70.3 World Championships Recap

So it’s been pretty long overdue for a blog post.  I’ve been basking in the glory of off season for the last four weeks now.  I can honestly say I am officially out of shape; I call a 10k a long run, I wheeze at the top of stair cases, and I’ve put on a good 10lbs courtesy of multiple 600 calorie muffins and 850 calorie cinnamon buns (with icing!) from my favourite JJ Bean spot on Powell street.  Let’s just say the last four weeks have been a total success.  This season was a long one and with plans to race into early October next year I get the importance of giving my body the time off it needs at this time of year to fully recover from the training and racing I did and to fully recharge for another season.

As most of you know, I capped of my season at the Ironman 70.3 World Championships in Las Vegas earlier in September.  I can’t really say it was an “A” race as we didn’t train specifically for it, nor did it fit well into my current schedule.  It lined up two weeks after Challenge Penticton and we didn’t really have any idea how well my body would respond that soon after an iron-distance race.  It was more about taking the opportunity to race beside some of the best in the world and gain some experience for future races.  And let me tell you… it didn’t disappoint!

2014 Felt IA

There was plenty to drool over at the expo but the new Felt IA took the cake. I may have put an order in for one of these bad boys and I may be EXTREMELY excited about it!

Jenna and I flew into Las Vegas Thursday night, well with the insane lightning storm Vancouver experienced that day shutting down the airport I should say we arrived in Las Vegas early Friday morning.  We decided to stay on the strip as it was my first time in Sin City, what a SCENE!  Jenna took me to a pool called the lazy river to grab a drink the day before the race, me being naïve assumed it would be a casual place to float around in tubes with a beer.  Turns out the scenario is straight out of a MTV music video with blaring club music, belligerent drunkenness and booty shaking, lots and lots of booty shaking!  Welcome to Vegas.

New York, New York!

New York, New York!

The race itself was held in Henderson which is about half an hour from the strip.  It was a scene in itself.  There was a Whole Foods a block away from T2 and it was clearly the Vegas version of Lava Java.  In less than five minutes we went from ordering teriyaki chicken bowls beside Ironman World Champion Leanda Cave, to lining up behind Luke Bell at the cashier to sitting across from this year’s 70.3 World Champion Melissa Hauschildt to eat our lunch.  Being the tri geeks that we’ve become, it was a pretty fun place to people watch.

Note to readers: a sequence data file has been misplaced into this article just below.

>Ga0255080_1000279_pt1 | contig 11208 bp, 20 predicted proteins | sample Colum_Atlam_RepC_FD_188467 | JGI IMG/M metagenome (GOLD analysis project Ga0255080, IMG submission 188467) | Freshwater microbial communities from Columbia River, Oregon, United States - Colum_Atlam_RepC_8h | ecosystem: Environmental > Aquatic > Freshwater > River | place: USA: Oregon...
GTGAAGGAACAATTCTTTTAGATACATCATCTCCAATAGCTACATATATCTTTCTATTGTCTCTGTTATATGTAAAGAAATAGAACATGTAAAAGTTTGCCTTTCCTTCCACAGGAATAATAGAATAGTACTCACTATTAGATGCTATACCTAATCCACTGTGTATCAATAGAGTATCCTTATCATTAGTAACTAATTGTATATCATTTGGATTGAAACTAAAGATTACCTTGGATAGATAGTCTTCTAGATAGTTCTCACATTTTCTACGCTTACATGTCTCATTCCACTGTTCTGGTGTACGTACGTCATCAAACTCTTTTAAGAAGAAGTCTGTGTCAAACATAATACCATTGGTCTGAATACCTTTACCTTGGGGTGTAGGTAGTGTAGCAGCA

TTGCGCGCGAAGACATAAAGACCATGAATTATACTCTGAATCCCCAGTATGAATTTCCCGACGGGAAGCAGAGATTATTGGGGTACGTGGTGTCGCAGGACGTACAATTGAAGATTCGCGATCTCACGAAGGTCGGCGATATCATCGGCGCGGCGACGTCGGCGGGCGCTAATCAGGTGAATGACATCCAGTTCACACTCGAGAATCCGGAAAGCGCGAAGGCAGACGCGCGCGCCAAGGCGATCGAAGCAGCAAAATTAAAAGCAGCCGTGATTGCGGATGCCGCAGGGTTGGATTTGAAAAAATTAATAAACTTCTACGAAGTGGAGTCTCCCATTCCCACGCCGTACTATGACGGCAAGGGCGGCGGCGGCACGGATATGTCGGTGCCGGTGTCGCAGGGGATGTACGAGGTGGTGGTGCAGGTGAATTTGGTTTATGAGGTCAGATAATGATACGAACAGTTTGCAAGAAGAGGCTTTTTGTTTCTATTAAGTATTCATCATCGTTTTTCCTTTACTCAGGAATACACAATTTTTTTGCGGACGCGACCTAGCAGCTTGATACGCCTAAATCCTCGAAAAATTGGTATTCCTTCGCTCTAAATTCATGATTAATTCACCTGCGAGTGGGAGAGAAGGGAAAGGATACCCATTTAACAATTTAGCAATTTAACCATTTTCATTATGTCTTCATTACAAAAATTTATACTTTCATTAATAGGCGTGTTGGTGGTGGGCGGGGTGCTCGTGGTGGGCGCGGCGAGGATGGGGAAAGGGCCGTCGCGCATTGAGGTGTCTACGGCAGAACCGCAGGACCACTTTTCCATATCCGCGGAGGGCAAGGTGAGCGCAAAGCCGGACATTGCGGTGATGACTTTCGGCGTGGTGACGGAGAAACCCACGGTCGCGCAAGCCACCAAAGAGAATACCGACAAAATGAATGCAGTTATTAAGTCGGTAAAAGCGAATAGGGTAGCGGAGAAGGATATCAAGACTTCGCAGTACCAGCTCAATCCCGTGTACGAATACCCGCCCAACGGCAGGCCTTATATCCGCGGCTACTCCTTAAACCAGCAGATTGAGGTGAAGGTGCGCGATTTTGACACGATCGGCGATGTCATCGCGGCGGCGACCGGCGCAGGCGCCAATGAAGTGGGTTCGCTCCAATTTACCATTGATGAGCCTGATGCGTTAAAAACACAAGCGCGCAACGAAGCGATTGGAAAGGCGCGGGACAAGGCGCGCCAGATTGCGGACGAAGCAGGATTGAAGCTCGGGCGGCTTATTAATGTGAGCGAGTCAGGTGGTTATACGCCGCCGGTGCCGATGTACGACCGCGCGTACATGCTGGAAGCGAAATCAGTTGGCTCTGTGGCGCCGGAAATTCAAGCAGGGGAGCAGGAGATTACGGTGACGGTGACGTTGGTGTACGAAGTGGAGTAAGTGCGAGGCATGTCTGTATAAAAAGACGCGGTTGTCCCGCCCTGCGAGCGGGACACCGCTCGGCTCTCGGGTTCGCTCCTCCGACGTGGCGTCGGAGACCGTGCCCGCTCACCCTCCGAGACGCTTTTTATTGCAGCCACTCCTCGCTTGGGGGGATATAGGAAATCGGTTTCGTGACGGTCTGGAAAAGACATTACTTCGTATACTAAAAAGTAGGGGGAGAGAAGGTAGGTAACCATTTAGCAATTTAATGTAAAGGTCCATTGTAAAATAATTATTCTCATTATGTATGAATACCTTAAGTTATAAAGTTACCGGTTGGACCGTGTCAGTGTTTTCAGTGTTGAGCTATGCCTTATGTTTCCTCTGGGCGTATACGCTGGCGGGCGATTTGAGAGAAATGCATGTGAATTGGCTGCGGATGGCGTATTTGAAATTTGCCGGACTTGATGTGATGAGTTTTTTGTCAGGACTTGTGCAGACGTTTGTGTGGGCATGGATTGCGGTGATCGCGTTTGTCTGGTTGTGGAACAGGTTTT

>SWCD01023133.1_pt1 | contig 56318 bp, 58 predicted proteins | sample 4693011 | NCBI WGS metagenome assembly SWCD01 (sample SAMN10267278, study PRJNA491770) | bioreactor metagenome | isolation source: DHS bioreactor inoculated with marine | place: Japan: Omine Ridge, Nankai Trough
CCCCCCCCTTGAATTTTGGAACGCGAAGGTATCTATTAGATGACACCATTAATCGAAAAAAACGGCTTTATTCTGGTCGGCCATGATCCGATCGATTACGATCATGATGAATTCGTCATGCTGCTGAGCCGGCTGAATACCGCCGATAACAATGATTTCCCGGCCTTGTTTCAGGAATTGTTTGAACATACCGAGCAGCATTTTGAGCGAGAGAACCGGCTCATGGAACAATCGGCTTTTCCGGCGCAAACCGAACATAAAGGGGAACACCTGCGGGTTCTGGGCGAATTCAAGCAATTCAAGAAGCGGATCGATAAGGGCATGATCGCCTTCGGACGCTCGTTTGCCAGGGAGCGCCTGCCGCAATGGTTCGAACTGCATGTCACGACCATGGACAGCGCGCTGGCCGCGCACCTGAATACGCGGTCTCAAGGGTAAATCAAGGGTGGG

T1 at the 70.3 World Championships.  You think T1 at the Oliver Half is bad?  This was much worse.

T1 at the 70.3 World Championships. You think T1 at the Oliver Half is bad? This was much worse.  600m run dodging ankle breaking mud holes, followed by running through sand just to get to your bike.  Finishes running up a mini Mount Everest with you bike.

Race day Sunday morning was pretty routine, 330 am wake up to start getting ready.  What wasn’t routine was the weather that day.  When we left the hotel that morning it was already starting to pour rain, not what I was expecting.  I had been preparing for what I thought would be unforgiving 40 degree dry heat and the weather was turning into what you would expect to see at a Vancouver race in May or September.  The start format for Vegas was a wave format, normally this isn’t an issue for me because my wave usually starts next after the pros; however, the lake in Henderson can’t accommodate a large start so waves were broken down into individual age groups, ok still no issue.  Then I realize my wave starts second to last almost two hours after I have to be out of transition. LAME!  Not only did I have to wait for two hours before starting but I would also have to bike through all the other slower age groups that would start before us.  Adding the poor weather conditions to the mix, I knew it would make for a pretty hairy bike segment.

blueseventy PZ3TX swimskin

All ready for the non-wetsuit swim in my blueseventy PZ3TX swimskin.

After making sure to get a spot front row for the deep water start, I realized it was going to be a bit of a wait.  Within this time more and more people started creeping the start line (moving past it).  There were a couple guys trying to police this on paddle boards but with 30 seconds to go one guy actually aggressively shoved one of the paddle board volunteers away.  I was pretty stunned.  By then I had allowed myself to be overtaken a bit and I was now about two rows back.  Not where I wanted to be.  Gun went, we went, and it was on.   I wasn’t able to get on any good feet until about 800 metres in and by then it was clearly too late.  Looking back on the race I had a crap swim, missed the main pack and it probably cost me at least 2 minutes.  This isn’t a big deal in a regular race, but at a World Championships this can stack up to 5 spots in your age group alone.  I came out of the swim and Jenna’s encouragement was “Don’t worry, you can catch them on the bike!”  Not a good sign.  I knew I was far back at this point but never would’ve imagined I would be 66th out of the water.